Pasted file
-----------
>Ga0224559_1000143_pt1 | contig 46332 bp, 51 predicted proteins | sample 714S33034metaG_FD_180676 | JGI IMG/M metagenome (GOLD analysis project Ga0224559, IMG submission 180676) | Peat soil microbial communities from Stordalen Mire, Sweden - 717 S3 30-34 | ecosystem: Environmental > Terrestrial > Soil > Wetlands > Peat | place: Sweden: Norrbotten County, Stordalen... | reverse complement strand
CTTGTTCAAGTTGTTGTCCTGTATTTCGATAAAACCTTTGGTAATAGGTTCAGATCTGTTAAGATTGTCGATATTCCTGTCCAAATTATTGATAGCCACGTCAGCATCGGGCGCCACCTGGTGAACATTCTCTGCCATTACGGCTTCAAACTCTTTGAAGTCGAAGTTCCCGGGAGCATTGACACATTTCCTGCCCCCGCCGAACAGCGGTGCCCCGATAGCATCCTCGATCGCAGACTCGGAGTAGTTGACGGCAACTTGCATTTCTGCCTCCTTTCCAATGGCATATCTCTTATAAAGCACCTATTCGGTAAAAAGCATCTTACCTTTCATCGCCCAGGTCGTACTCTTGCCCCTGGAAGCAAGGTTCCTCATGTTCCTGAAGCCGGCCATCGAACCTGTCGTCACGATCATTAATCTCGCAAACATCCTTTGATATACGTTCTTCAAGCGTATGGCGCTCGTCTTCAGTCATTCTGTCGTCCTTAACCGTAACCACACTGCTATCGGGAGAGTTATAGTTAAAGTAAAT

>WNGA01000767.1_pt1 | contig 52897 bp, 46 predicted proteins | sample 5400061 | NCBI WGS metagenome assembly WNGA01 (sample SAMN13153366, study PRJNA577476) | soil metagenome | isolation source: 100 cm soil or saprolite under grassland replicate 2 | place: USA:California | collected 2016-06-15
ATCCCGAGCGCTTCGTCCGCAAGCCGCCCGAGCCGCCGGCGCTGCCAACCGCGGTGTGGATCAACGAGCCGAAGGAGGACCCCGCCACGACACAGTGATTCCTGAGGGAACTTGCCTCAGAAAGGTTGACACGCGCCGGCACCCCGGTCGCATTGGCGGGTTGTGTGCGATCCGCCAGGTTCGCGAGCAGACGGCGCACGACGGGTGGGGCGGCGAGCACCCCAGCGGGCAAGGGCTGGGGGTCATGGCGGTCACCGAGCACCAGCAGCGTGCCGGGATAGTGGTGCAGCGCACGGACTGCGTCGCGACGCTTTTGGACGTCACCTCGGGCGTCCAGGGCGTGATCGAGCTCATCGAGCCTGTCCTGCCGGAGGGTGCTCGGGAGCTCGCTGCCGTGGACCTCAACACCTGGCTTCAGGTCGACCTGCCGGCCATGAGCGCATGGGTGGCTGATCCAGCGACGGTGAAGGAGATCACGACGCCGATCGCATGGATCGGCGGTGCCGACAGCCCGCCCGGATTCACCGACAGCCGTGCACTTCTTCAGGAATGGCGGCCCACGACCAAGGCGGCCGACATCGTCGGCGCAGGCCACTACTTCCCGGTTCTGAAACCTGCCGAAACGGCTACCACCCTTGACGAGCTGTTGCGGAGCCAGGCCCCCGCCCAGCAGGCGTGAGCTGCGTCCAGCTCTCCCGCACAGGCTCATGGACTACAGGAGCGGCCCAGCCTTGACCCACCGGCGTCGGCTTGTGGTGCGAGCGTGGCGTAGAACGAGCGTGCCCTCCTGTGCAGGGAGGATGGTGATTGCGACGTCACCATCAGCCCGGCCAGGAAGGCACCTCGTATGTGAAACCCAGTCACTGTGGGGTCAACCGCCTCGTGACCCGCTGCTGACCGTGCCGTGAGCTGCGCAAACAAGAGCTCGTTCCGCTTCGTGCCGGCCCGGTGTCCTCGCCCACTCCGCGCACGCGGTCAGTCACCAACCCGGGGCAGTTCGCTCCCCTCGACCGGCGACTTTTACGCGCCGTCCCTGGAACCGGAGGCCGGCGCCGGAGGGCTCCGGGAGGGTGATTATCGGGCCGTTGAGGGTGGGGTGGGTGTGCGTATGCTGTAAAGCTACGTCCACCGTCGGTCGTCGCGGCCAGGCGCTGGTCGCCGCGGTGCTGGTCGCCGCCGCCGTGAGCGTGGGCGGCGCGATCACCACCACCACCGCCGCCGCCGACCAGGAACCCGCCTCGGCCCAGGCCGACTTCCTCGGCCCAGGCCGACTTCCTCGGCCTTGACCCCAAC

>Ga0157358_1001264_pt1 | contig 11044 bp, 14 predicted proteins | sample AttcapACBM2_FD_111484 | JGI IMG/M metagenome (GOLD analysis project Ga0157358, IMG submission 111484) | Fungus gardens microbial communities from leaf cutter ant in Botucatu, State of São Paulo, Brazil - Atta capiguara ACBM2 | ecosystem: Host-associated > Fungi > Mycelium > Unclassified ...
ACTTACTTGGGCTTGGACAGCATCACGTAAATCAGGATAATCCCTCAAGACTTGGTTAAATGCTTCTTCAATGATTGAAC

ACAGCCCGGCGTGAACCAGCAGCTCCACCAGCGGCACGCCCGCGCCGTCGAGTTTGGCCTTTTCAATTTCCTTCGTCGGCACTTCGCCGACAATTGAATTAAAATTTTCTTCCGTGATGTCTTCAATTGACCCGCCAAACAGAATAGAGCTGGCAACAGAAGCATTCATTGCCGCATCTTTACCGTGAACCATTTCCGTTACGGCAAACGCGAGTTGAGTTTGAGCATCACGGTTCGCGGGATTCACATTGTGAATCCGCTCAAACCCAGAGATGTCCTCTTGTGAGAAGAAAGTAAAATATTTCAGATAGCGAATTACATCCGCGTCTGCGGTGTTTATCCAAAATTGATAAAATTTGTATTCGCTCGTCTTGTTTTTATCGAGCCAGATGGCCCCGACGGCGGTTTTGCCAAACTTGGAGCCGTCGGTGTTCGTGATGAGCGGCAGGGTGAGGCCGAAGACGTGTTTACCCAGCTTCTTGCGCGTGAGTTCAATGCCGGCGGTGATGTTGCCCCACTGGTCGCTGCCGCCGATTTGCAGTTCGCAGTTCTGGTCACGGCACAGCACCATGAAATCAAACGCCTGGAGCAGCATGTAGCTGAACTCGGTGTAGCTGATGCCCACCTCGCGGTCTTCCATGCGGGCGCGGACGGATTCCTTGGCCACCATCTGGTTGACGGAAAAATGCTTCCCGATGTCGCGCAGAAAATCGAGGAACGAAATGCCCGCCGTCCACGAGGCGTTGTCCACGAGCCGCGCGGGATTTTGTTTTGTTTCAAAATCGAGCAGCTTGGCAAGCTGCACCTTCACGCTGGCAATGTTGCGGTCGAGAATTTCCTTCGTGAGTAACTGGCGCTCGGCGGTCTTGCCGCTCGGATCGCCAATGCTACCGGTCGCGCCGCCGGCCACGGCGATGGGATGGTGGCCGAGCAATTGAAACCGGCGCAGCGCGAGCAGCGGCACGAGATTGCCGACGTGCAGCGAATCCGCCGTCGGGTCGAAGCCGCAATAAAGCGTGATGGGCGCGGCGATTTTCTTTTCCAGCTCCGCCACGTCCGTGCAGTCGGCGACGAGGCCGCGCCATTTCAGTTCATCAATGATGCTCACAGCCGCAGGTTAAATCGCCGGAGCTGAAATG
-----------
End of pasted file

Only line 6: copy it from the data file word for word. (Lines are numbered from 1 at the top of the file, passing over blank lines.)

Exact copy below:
ACTTACTTGGGCTTGGACAGCATCACGTAAATCAGGATAATCCCTCAAGACTTGGTTAAATGCTTCTTCAATGATTGAAC